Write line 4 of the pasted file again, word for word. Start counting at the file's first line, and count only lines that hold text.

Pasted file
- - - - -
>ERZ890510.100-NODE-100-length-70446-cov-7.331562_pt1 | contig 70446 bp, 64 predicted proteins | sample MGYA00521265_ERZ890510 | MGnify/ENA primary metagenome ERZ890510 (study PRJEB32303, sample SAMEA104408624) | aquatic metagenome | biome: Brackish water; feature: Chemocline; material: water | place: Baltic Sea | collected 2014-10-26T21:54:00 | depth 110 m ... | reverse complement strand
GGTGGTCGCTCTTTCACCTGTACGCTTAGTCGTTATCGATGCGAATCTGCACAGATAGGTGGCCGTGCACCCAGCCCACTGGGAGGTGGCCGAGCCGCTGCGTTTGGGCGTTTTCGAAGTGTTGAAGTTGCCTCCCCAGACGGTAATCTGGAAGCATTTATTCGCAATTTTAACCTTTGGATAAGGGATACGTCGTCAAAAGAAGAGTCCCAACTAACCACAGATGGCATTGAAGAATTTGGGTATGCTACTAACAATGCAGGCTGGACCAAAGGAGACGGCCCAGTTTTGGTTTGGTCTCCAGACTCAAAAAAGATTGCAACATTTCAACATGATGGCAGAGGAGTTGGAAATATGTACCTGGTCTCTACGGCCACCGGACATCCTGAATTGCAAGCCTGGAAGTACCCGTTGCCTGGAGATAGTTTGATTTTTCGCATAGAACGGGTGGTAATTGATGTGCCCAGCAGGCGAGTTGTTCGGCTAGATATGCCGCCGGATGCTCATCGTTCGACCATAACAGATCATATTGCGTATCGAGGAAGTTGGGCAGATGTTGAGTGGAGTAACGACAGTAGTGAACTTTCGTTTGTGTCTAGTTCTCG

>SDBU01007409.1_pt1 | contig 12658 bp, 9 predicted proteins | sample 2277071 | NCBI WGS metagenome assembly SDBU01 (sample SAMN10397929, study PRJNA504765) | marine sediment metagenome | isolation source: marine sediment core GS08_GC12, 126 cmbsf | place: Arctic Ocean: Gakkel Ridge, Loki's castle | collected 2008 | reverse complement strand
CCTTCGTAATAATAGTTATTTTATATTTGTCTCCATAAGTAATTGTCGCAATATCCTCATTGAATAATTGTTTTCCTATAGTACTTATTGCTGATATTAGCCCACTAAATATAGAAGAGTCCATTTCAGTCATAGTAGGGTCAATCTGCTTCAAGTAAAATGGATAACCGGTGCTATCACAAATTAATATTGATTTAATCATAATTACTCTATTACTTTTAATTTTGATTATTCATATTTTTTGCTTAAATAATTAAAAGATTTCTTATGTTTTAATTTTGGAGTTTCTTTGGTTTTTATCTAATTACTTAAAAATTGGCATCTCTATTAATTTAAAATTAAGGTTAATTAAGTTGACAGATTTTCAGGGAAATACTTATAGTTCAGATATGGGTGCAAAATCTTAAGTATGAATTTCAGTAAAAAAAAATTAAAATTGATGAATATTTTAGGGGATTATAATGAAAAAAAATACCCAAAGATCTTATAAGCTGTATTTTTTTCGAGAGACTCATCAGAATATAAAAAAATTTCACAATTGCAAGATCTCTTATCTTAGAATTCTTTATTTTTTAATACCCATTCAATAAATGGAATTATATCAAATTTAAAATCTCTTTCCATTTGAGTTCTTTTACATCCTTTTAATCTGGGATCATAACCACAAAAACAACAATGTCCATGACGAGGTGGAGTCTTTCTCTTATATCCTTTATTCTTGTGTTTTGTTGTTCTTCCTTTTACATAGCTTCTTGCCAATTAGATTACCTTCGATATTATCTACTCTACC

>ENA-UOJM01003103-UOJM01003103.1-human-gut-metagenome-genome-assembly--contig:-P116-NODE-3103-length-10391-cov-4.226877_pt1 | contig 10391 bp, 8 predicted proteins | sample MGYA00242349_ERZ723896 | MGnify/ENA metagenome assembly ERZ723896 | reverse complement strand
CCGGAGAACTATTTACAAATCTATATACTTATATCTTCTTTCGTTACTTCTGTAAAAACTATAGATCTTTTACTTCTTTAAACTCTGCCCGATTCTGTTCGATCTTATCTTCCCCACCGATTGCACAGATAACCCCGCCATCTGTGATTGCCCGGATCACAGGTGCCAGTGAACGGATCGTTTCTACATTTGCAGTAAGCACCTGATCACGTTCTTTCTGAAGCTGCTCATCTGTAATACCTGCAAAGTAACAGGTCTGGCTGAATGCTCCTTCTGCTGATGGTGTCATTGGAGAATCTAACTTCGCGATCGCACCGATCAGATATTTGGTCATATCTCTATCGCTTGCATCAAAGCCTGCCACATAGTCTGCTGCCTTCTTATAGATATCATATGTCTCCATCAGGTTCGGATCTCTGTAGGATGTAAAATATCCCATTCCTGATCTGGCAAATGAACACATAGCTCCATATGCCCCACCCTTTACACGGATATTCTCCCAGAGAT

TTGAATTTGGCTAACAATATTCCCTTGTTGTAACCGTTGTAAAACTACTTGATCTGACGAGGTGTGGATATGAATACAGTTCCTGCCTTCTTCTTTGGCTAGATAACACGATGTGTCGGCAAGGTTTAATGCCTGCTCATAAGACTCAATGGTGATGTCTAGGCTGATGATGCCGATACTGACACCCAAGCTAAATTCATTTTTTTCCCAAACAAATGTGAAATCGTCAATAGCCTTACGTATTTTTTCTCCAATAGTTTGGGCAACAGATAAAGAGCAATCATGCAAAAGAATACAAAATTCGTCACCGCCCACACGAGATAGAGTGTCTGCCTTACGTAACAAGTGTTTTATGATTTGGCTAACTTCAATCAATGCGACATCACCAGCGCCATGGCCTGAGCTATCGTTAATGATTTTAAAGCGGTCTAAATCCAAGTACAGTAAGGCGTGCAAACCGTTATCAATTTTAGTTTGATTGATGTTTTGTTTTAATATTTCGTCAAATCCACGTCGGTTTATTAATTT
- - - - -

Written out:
CCTTCGTAATAATAGTTATTTTATATTTGTCTCCATAAGTAATTGTCGCAATATCCTCATTGAATAATTGTTTTCCTATAGTACTTATTGCTGATATTAGCCCACTAAATATAGAAGAGTCCATTTCAGTCATAGTAGGGTCAATCTGCTTCAAGTAAAATGGATAACCGGTGCTATCACAAATTAATATTGATTTAATCATAATTACTCTATTACTTTTAATTTTGATTATTCATATTTTTTGCTTAAATAATTAAAAGATTTCTTATGTTTTAATTTTGGAGTTTCTTTGGTTTTTATCTAATTACTTAAAAATTGGCATCTCTATTAATTTAAAATTAAGGTTAATTAAGTTGACAGATTTTCAGGGAAATACTTATAGTTCAGATATGGGTGCAAAATCTTAAGTATGAATTTCAGTAAAAAAAAATTAAAATTGATGAATATTTTAGGGGATTATAATGAAAAAAAATACCCAAAGATCTTATAAGCTGTATTTTTTTCGAGAGACTCATCAGAATATAAAAAAATTTCACAATTGCAAGATCTCTTATCTTAGAATTCTTTATTTTTTAATACCCATTCAATAAATGGAATTATATCAAATTTAAAATCTCTTTCCATTTGAGTTCTTTTACATCCTTTTAATCTGGGATCATAACCACAAAAACAACAATGTCCATGACGAGGTGGAGTCTTTCTCTTATATCCTTTATTCTTGTGTTTTGTTGTTCTTCCTTTTACATAGCTTCTTGCCAATTAGATTACCTTCGATATTATCTACTCTACC